6. This is the wrong answer to your question,but I prefer an older diesel pusher,I bought a 1986 Holiday Rambler 38 Imperial Limited with a rebuilt caterpillar 3208(10.4 liters)for 14k on Craigslist last summer and it gets 10 miles per gallon(it holds 150)it holds 67 gallons of propane and it cost 75 dollars a year to register where I live.it holds 100 gallons fresh water.it is self contained and can tow a car or trailer.it has air ride and is robust in the suspension department.It’s built on a chassis supplied by a long standing bus manufacturer(Gillig)I live down a long dirt road with steep hills and theres no problem going in or out except if things get really muddy.(rare)It has an allison automatic transmission and of the couple in their late 70s that I bought it from it was the wife who did most of their long trip driving.(it seems easy to me to drive,but I have heavy equipment and dump truck too).it can carry a ton of supplies in the hardwood cabinets that are everywhere.

    I forgot to mention that it only costs me around 250 a year to insure(liability).I live on 40 acres,so storage isn’t an issue.I like trailers too but I don’t think they’re as sturdy as a diesel rig.Just my opinion.

    I forgot to mention,I have driven my motorhome for thousands of miles replacing at my option the alternator(It didn’t need it,the voltage guage was reading low.)$400 and the Starter(It was working,when i went to change it the solenoid was loose)$650.I felt better after changing them by hand,myself now knowing what I have down there.

    1. What is the best way to mice proof? I’m planning in living in a trailer full time, any other advice?
      Thanks!

      1. Mice are creatures of habit. They tend to travel on the same routes. You want to get rid of them *before* they start breeding. I ended up killing more than thirty a few years ago. Some with glue traps, some with a hammer(the juveniles couldn’t jump out of the box that contained the nest). Using the hammer was therapeutic.

  7. I am thinking about buying a 1991 32 foot Terry. Has been used (not pulled) in an RV park. It’s in great condition as the people who owned it live far away and are older and didn’t come down very often. More summer months. The furnace/AC and all kitchen appliances, bathroom work great. No leaks ever. Has storm windows and a cloth awning that is like new. It has a flush toilet. I’ve been told.. easy to change if I want to put in an RV toilet. Asking price is $6500 CAD. What do you think?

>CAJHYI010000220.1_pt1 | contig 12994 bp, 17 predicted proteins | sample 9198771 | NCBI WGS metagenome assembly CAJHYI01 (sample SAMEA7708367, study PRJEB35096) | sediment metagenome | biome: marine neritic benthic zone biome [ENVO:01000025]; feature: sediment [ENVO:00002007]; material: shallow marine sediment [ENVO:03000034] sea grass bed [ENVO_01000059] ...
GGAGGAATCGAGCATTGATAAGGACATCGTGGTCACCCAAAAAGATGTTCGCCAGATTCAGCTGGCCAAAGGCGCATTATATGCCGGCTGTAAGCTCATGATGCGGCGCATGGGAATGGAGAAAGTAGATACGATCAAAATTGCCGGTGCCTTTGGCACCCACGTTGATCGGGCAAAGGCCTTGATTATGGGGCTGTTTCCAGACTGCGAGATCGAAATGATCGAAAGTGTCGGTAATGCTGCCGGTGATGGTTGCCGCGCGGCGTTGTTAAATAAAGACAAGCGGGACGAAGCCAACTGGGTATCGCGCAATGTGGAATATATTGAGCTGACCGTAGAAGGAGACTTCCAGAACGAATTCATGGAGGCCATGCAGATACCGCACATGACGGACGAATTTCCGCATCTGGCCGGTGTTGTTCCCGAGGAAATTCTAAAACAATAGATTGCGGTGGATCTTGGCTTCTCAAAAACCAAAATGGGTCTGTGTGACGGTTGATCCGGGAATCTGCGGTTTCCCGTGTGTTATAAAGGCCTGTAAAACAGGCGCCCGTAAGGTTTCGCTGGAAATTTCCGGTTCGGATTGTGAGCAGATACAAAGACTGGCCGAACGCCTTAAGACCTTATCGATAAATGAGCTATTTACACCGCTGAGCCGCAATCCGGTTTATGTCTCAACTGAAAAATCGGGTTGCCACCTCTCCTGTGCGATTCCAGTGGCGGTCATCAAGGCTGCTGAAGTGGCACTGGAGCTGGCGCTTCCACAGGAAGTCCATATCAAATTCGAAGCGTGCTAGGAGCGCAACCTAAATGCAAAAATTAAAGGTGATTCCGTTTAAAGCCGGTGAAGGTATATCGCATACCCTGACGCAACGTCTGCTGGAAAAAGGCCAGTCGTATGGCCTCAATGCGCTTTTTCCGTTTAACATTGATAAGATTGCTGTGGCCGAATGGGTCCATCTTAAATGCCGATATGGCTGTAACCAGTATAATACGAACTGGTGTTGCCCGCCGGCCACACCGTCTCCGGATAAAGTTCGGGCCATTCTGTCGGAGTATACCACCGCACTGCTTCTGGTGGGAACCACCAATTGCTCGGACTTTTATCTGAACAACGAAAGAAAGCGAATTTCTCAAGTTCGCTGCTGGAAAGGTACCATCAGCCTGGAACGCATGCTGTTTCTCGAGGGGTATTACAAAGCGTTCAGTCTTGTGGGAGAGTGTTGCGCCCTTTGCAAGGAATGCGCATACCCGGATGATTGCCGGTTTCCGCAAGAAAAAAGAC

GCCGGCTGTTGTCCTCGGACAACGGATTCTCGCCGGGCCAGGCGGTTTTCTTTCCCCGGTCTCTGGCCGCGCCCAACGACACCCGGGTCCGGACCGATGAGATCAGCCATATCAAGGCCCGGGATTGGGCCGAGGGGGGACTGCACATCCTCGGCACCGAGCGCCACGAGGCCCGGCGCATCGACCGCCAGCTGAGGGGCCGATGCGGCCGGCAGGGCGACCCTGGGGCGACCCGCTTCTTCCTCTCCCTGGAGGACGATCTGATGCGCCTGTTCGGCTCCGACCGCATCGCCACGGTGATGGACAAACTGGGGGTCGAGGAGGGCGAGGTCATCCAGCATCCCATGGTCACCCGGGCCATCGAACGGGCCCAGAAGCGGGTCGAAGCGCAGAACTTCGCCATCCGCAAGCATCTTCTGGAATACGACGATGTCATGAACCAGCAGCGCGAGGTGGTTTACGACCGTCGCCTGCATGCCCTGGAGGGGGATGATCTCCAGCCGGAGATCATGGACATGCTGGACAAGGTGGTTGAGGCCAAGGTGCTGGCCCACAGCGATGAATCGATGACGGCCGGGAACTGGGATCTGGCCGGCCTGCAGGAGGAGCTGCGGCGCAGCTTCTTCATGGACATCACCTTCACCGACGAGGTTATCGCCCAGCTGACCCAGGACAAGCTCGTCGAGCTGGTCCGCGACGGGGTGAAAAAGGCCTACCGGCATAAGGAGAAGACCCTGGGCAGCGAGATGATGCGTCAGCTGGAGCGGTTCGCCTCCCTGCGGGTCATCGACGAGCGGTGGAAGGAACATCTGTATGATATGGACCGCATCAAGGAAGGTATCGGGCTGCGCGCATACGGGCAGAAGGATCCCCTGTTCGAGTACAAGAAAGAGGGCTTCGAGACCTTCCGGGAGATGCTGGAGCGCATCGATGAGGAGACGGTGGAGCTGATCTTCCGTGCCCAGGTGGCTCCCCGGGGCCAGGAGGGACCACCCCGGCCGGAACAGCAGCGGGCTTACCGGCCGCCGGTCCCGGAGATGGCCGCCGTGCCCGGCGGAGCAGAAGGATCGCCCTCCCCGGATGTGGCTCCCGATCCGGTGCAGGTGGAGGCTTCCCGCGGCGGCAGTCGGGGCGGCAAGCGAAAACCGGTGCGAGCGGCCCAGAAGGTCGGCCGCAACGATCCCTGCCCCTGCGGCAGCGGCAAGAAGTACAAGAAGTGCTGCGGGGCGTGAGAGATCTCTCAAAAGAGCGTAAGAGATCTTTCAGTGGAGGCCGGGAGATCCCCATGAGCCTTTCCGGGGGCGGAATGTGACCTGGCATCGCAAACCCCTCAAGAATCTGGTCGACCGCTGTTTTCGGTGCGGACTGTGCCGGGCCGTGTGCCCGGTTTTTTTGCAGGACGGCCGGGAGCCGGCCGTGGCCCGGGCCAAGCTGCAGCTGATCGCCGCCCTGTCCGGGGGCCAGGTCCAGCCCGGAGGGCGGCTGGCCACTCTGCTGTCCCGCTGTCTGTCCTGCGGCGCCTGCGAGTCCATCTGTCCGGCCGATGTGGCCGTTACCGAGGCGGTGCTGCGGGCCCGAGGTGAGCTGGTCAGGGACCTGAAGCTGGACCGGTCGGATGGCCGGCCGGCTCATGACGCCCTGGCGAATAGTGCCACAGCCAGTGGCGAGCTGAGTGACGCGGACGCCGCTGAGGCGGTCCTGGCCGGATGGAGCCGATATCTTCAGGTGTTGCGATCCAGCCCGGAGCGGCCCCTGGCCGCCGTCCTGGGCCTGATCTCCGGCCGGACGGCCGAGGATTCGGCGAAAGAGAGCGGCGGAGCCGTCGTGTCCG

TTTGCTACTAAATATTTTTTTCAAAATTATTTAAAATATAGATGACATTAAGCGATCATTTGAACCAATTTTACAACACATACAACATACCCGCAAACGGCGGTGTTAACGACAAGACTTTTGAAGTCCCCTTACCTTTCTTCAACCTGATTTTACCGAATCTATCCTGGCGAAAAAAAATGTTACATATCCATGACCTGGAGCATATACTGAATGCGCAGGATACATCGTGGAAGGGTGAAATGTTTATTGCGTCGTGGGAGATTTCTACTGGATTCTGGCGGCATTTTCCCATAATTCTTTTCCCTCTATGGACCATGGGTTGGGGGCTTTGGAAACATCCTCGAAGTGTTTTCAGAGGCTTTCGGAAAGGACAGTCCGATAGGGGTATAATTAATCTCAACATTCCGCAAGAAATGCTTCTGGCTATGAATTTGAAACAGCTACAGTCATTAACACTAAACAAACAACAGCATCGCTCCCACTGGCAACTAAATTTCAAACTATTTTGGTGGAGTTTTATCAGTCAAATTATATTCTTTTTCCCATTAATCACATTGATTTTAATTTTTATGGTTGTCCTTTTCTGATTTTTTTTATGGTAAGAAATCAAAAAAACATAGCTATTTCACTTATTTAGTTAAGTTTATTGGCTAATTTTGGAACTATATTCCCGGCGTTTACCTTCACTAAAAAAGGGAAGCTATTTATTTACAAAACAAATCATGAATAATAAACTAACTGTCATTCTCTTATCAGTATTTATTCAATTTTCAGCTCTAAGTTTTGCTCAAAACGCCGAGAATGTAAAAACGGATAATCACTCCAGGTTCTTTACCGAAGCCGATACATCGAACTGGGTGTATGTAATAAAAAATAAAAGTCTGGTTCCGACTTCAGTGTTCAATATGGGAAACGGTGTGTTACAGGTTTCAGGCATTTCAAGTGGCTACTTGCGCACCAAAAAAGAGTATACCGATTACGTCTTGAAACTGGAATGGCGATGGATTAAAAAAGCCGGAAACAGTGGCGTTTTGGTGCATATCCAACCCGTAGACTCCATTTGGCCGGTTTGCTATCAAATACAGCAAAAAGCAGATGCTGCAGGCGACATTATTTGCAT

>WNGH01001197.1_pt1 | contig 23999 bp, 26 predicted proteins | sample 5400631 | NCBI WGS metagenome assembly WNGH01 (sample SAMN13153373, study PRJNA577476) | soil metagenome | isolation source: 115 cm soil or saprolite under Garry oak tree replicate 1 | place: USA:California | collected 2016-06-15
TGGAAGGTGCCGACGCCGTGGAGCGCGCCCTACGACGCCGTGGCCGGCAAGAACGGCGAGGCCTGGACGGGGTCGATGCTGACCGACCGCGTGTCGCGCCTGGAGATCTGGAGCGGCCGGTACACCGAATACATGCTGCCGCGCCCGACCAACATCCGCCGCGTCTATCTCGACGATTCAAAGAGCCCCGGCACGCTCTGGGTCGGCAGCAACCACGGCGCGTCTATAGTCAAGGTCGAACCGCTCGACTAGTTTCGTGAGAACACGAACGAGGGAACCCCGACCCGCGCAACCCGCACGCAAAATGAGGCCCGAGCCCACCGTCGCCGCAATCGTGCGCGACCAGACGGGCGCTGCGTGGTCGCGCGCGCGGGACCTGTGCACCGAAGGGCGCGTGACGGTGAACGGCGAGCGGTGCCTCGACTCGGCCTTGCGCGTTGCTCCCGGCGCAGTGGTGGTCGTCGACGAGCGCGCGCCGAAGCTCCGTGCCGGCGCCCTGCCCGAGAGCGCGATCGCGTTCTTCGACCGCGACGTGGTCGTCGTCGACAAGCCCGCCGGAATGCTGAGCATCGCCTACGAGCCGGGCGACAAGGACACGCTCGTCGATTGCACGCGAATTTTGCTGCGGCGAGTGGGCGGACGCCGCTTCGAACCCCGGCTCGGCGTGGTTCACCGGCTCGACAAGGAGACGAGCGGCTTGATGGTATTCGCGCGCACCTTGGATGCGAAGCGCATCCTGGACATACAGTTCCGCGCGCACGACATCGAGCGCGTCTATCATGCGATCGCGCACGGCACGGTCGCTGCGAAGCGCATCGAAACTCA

1. By what you say, it sounds like it may be a good thing… Check for dry rot that may be hidden from plain sight, things like that…

      1. What is the best way to check for dry rot? Showers in particular seem more difficult

  8. Any All Terrain travel camper made in Australia is and has been tested in some of the most hostile terrains that this world can dish out – I would put my money on anything built by some of our 4WD fraternity! I’ve been to a few Four Wheel Drive show’s with my previous employer and all I need to say is “WOW”… Couple one of our trailers with one of your H1 Hummers and bring on Dooms day – it would be a walk in the park!!!

  9. Although I did not purchase my trailer with survival in mind, I learned quite a bit shopping for one in a few years time. First, if you can find the right one, buy used. second, on AVERAGE, most people store these items outdoors. Sun destroys rubber and cheaper plastic roofs which causes leaks. In FL, 7-10 years is the life of a roof and, the basic trailer. If you catch one BEFORE the roof is leaking, it can be replace for about $3K depending on size. Otherwise look for an all fiberglass or metal roof trailer – there are very few out there used. The best bet is Airstream. Check out the floor on those for rot. Also the all fiberglass trailers Casita, etc. The Airstreams though come in all sizes where the fiberglass trailers are usually smaller. Trailers are less off-road but an option – staying within the thread topic.

  10. I live in a 21 ft coachman cadet for 6 summer months of the year, i mostly use hydro as the trailer is in a trailer park and hydro is metered , but electicity cost less than running propane, i look forward to summer , as the people in the park are my summer family , if it was,nt for the bitterly cold winters in canada , i would sell my home and live in my trailer full time, as i find that this kind of life style really sets you mind of what is really important in ones life ,, “friends” those you can count on , those who live and experience the same life style that you enjoy

  11. JUST PURCHASED A COLEMAN CTS 16 QB TRAVEL TRAILER. JUST WANTED TO SEE IF ANYONE HAS ANY EXPERIENCE WITH THIS BRAND.

  12. In response to sundance 118, I can relate to what your saying as I live in a 1979 coachman cadet 25’bunkhouse. Layed off from job lost house, so I am glad I hung onto my travel trailer. I find that I actually enjoy it as it sits on a private lot in the country, I find my life don’t depend on the things I had but on what makes you content and happy in life. I do use 2 electric heaters and my stove to keep warm for winter and I did fine, I also live in SC, but I plan on getting one of the new catalytic propane heaters for next winter, god willing.

  13. How many times have the various religions predicted the end? Thats their way to control you. Hasnt happened yet, may never happen in your lifetime so why live waiting to die? Enjoy your life. We dont know when our number comes up.

    1. only god knows just when end comes enjoy life now but be ready when that last breath leaves your body then we will stand before him just you and god

  14. I’m working for a travel trailer. what should I look for in the best interest of living situation